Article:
Current cigarette packs will be “unrecognisable to the next generation of children” following a vote by the House of Lords to introduce standardised packaging.
MPs voted last week to approve regulations on standardised tobacco packaging and following the vote the law will come into force in May 2016.
The new legislation will see tobacco products stripped of their colourful packaging in a bid to prevent future generations from taking up smoking.
The introduction of standardised packaging will coincide with other measures which come from the European Tobacco Products Directive.
From May next year, the size of health warnings on packs will be increased, ‘slim’ cigarettes will be outlawed and cigarettes will only be sold in packs of 20.
Simon Gillespie, our Chief Executive, said: "This clampdown on tobacco packaging means that today’s children have a much better chance of not smoking.
“Cigarette packs that are plastered in colourful, eye-catching advertising will soon be condemned to history and completely unrecognisable to the next generation of children.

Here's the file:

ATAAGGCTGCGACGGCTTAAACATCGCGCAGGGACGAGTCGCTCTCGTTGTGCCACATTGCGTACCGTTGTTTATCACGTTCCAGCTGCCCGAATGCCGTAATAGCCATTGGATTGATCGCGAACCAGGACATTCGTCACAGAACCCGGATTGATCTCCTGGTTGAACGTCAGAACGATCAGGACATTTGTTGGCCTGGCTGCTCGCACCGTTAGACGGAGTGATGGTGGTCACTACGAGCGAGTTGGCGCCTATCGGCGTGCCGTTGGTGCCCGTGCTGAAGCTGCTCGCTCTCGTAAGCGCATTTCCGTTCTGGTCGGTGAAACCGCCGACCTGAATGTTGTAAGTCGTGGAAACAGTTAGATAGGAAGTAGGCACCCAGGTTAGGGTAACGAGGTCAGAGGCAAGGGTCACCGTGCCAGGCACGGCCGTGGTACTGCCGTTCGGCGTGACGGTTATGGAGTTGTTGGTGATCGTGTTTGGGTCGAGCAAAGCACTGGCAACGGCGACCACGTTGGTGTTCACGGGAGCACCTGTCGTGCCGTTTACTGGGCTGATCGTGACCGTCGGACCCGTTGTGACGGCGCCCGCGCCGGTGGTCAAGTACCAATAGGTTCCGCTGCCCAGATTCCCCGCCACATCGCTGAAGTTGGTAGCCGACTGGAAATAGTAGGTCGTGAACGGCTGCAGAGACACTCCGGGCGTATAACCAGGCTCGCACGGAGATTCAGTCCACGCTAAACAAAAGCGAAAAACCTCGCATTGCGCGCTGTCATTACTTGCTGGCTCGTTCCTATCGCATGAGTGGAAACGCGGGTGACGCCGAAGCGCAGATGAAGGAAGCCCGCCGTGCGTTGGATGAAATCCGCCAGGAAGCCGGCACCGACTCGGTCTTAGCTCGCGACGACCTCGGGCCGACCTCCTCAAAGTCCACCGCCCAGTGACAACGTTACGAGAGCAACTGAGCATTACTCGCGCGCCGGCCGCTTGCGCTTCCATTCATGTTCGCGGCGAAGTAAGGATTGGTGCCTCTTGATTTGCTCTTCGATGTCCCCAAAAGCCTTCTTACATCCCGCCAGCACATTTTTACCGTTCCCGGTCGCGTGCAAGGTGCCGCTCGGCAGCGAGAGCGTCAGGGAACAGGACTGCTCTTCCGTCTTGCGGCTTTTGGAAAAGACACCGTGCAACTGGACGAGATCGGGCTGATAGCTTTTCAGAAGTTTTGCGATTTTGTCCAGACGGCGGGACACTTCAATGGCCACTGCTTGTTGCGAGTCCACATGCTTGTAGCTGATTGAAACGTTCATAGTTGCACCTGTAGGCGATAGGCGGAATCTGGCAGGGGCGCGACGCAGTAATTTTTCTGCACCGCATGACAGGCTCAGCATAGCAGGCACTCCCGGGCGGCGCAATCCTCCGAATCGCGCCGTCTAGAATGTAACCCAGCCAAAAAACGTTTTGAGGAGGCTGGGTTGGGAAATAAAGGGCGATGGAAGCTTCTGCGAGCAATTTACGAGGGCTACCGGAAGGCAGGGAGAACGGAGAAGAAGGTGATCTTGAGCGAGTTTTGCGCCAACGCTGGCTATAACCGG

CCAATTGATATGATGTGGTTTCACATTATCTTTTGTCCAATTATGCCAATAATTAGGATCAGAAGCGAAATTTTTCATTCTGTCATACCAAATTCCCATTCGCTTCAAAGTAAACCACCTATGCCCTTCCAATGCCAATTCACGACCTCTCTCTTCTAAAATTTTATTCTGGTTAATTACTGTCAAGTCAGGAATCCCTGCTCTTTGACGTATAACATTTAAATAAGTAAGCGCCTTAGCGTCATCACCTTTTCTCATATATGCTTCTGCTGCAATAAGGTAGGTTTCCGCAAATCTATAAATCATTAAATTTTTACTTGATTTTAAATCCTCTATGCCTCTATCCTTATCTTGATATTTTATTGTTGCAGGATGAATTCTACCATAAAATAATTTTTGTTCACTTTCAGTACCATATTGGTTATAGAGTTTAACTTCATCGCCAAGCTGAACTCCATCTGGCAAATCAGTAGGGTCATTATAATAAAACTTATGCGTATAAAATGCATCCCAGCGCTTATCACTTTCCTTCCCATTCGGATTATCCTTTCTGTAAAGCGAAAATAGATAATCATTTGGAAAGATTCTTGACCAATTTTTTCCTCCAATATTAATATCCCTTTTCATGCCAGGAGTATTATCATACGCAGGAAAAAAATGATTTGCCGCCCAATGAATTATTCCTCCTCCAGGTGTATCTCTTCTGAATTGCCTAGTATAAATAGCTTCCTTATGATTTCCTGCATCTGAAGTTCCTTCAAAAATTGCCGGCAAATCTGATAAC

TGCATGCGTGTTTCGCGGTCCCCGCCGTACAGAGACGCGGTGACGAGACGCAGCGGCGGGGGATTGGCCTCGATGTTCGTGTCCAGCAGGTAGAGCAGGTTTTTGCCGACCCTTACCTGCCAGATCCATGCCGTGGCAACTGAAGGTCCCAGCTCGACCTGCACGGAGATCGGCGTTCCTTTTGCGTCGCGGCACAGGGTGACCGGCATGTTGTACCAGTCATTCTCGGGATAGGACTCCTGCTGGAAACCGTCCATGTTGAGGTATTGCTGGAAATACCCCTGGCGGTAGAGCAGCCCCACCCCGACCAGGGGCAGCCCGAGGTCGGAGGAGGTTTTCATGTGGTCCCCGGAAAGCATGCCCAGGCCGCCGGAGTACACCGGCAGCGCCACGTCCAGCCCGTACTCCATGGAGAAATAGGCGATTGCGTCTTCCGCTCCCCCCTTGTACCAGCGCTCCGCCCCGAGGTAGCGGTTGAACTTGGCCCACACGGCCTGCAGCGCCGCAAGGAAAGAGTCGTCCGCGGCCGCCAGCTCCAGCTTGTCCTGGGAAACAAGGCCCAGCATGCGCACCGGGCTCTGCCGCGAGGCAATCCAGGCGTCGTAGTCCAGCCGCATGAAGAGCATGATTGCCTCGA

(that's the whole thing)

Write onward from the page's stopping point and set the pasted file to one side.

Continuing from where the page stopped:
“With less attractive packaging and larger health warnings, it will be far more difficult for cigarette manufacturers to avoid the fact that smoking kills.”
Plain packs are working in Australia
There are nearly ten million adults smokers in the UK, almost one-fifth of the adult population. Smoking causes around 100,000 deaths every year, with an estimated 22,000 attributed to cardiovascular conditions.
Smokers are almost twice as likely to have a heart attack compared with people who have never smoked.
We have been calling on the Government to introduce standardised packaging in the UK and believe that it will give health warnings on packs more impact.
Standardised tobacco packaging was introduced in Australia in December 2012. Research we commissioned shows the new policy has made tobacco products less attractive to smokers and ex-smokers in Australia, and made health warnings on packaging more noticeable.
Smoking rates in Australia plummeted to a record new low between 2010 and 2013. Now just 13% of people aged over 14 are daily smokers.